It’s no secret the Elantra has been a top player in the compact sedan segment. The amazing sporty looks of the car and the ability for Hyundai to fill its cars with premium features even on the lower end models has gotten our attention for a while. What has not be discussed in the past, whether it’s due to the lack of longevity, or it simply hasn’t come up is the reliability of this car. The Elantra is showing resale figures that easily rival the Civic and Corolla, making it one of the more reliable cars on the road today.
The new Elantra shows up with a ton of interior space and power to go along with the fuel economy you need in a compact sedan. And by the way, the 10-year/100,000-mile powertrain warranty which is a standard feature on all Elantra models makes this car an easy choice, especially when you get a look at it. Adding a bolder front end and continuing to carry the rising protruding beltline that runs right across the door handles, the Elantra has looks and style that attract a large crowd that once inside will be pleasantly surprised by features such as ventilated front seats.
Because the Elantra is thought of as a sports sedan, many wonder what’s under the hood. As a car that is in the right price range and class, the Elantra makes a great daily driver and shows off an excitement while driving that can only be had from a car with a great engine. Hyundai kept in mind this would be a commuter vehicle and gave it two engines that can handle the job while still offering plenty of fuel efficiency.
First is the 1.8-liter inline four-cylinder engine that comes on the SE and Limited Sedan models. This engine offers 145 horsepower and 130 lb.-ft. of torque. When attached to the six-speed manual transmission with an automatic as an option, this powertrain offers fuel numbers that give nearly 27 city/38 hwy mpg across the spectrum.
The second engine is the 2.0-liter inline four-cylinder engine that is offered on the Sport sedan and GT hatchbacks. The power for this motor is 173 horsepower and 154 lb.-ft. of torque and when attached to the transmissions shows up with nearly 24 city/35 hwy mpg, making it still a fuel efficient model to drive.
Even though the power numbers aren’t huge, there is more than enough to get this little car moving and make it become a great performer in this class. The Elantra offers a new Value Edition on the SE trim and the Sport trim now has lost its leather upholstery and sunroof. The Limited and Sport trims added the proximity key while the Limited adds dual climate controls as a standard offering. The GT brings in newly styled front end and even more features.
Speaking of features, let’s take a look at what the feature laden Elantra has to offer. The base model (SE) offers standard features that include air conditioning, cruise control, power windows, a telescoping steering wheel, keyless entry, Bluetooth connectivity, aluminum-alloy wheels, and a 172-watt six-speaker audio system. The Sport trim adds headed seats, a proximity key push button start, a power driver’s seat and 17-inch wheels. At the Limited trim level leather seats, heated rear seats and dual zone climate control are all included as standard features. All models have six airbags with the GT adding a seventh at the driver’s knees.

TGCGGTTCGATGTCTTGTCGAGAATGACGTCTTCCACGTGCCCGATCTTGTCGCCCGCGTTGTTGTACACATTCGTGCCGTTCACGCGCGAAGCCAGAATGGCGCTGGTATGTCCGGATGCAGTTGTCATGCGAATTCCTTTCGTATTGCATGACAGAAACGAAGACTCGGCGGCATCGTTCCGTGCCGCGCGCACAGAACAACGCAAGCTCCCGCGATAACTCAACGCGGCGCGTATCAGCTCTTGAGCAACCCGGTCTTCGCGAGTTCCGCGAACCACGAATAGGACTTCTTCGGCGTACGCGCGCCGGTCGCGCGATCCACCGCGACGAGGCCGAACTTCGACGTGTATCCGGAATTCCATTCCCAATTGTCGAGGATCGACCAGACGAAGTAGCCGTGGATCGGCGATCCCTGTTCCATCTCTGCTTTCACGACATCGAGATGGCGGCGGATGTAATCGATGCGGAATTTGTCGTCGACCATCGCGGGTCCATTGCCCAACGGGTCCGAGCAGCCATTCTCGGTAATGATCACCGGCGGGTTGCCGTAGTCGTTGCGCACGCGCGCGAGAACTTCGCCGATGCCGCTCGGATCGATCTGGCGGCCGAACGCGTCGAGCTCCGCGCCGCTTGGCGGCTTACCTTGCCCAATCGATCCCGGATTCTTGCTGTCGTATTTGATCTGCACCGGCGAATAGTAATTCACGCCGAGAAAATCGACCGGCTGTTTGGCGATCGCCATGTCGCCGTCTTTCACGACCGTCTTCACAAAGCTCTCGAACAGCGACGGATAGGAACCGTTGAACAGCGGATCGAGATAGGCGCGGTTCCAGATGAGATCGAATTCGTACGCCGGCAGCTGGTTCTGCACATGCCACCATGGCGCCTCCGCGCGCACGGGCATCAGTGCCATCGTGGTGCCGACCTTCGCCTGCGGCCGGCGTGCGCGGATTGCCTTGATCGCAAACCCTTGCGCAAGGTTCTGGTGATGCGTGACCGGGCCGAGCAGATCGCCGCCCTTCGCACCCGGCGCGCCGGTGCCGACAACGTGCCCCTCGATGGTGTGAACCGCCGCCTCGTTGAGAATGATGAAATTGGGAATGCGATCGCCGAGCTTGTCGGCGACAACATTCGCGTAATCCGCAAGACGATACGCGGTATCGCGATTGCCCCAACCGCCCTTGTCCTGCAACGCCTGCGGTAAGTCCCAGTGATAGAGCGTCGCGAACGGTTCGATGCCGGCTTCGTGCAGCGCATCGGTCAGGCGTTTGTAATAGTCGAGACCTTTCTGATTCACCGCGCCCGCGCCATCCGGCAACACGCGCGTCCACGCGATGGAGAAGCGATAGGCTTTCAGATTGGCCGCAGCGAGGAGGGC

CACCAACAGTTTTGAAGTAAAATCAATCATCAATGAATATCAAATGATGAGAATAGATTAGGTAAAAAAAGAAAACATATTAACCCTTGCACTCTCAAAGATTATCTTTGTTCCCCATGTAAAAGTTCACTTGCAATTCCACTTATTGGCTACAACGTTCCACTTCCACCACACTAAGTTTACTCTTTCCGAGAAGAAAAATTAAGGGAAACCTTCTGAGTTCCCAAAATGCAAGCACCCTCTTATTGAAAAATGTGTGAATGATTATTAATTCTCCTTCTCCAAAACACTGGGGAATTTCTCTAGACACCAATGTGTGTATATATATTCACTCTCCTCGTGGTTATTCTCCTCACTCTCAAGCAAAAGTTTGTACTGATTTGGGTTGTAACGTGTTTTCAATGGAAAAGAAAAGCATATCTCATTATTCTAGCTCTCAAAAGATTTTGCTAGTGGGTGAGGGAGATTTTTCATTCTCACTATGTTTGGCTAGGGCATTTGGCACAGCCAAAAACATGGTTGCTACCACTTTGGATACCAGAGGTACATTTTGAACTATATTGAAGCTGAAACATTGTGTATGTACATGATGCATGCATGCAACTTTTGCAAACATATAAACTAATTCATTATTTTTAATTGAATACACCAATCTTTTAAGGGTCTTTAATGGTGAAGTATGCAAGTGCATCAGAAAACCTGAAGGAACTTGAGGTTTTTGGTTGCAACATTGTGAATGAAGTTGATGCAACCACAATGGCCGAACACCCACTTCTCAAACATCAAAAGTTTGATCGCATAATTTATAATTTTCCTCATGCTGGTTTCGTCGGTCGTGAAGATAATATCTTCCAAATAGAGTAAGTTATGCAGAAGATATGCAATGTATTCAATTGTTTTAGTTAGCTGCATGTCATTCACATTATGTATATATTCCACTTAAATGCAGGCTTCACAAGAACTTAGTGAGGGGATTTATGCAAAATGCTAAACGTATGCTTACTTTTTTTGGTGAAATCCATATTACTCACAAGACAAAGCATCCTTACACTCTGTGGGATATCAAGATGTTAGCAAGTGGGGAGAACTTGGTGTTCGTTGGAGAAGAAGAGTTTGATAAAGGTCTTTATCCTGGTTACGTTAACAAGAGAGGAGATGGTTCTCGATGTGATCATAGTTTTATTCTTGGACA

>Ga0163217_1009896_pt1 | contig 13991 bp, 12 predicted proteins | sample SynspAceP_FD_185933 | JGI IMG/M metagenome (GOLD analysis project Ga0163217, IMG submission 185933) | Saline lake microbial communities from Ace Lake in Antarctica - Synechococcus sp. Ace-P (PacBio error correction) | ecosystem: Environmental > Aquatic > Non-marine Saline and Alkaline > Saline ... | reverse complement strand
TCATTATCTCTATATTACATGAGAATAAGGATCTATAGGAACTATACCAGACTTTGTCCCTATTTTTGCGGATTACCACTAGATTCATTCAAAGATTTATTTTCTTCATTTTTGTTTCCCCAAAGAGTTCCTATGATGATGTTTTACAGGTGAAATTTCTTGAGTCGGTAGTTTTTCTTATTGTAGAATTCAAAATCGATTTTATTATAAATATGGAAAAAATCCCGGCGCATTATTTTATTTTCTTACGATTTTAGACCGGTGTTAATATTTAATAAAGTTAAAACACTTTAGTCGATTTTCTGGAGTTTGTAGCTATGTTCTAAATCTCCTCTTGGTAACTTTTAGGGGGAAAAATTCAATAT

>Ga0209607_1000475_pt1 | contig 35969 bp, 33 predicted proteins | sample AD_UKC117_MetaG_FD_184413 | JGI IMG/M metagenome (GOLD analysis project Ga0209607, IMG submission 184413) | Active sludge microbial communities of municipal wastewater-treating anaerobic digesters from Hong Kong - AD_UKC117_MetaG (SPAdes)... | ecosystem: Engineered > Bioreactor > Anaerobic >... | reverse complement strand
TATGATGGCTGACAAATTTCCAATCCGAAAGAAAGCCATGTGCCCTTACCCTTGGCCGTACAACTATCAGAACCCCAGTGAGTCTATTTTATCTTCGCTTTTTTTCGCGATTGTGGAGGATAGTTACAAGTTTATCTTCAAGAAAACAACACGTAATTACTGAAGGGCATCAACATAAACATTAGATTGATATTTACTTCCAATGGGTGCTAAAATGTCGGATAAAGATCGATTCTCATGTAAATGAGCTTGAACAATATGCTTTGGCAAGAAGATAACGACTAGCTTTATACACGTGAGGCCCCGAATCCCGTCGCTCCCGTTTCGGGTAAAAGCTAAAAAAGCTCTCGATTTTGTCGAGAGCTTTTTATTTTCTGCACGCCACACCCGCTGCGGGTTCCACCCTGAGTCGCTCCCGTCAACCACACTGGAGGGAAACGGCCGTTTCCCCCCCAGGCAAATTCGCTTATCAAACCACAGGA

If the standard offerings are not your style, the optional features list is one that will entice you. The Value Edition gives the SE a sunroof, 16-inch alloy wheels, heated front seats a proximity key and many other features to make it feel more like a Sport or Limited model. The navigation system, a 360-watt audio system and a power sunroof are all options for the Sport and Limited versions. The tech package for the GT brings in navigation, an upgraded audio system, ventilated front seats, a panoramic sunroof, leather seating and a rearview camera to give this sporty edition some fun features to enjoy.
To fit everything in a compact sedan you might think the Elantra has no room for people to sit and enjoy the ride. The interior room is actually very surprising and gives the feeling of a car one size up, which the Elantra even gets classified as from the EPA. When you sit in the Elantra you might quickly jump out to check the sticker price, feeling there is no way a car this roomy and intuitive on the inside is the price of the Elantra, but it certainly is, and is built for your enjoyment when driving.
As discussed briefly, the Elantra offers a new “Fluidic Sculpture” design. This means the car is meant to flow from one angle to another and the awesome looks of this car give you the feeling that it is more than capable of doing just that. The front sweeps back from the headlights all the way through the taillights to give a feeling of motion even when the Elantra is at rest. When the hatchback is chosen, the grill is upgraded with a trapezoidal shape and new front end treatments add a look that feels upscale beyond the class of this car, which is exactly what Hyundai is looking to achieve.
Whether you choose the sedan or the hatchback, one thing is for certain, the Elantra continues to be a car that is getting a lot of attention in this segment and offers plenty of awesome features and two engines that are more than capable of carrying this light load down the road, giving you a fun and engaging drive. Whether you are looking for a new car to add to your driveway or you need to trade in an older model for an upgrade, the Hyundai Elantra makes a great choice as a car that can handle all the daily driving challenges and still be ready for some weekend fun.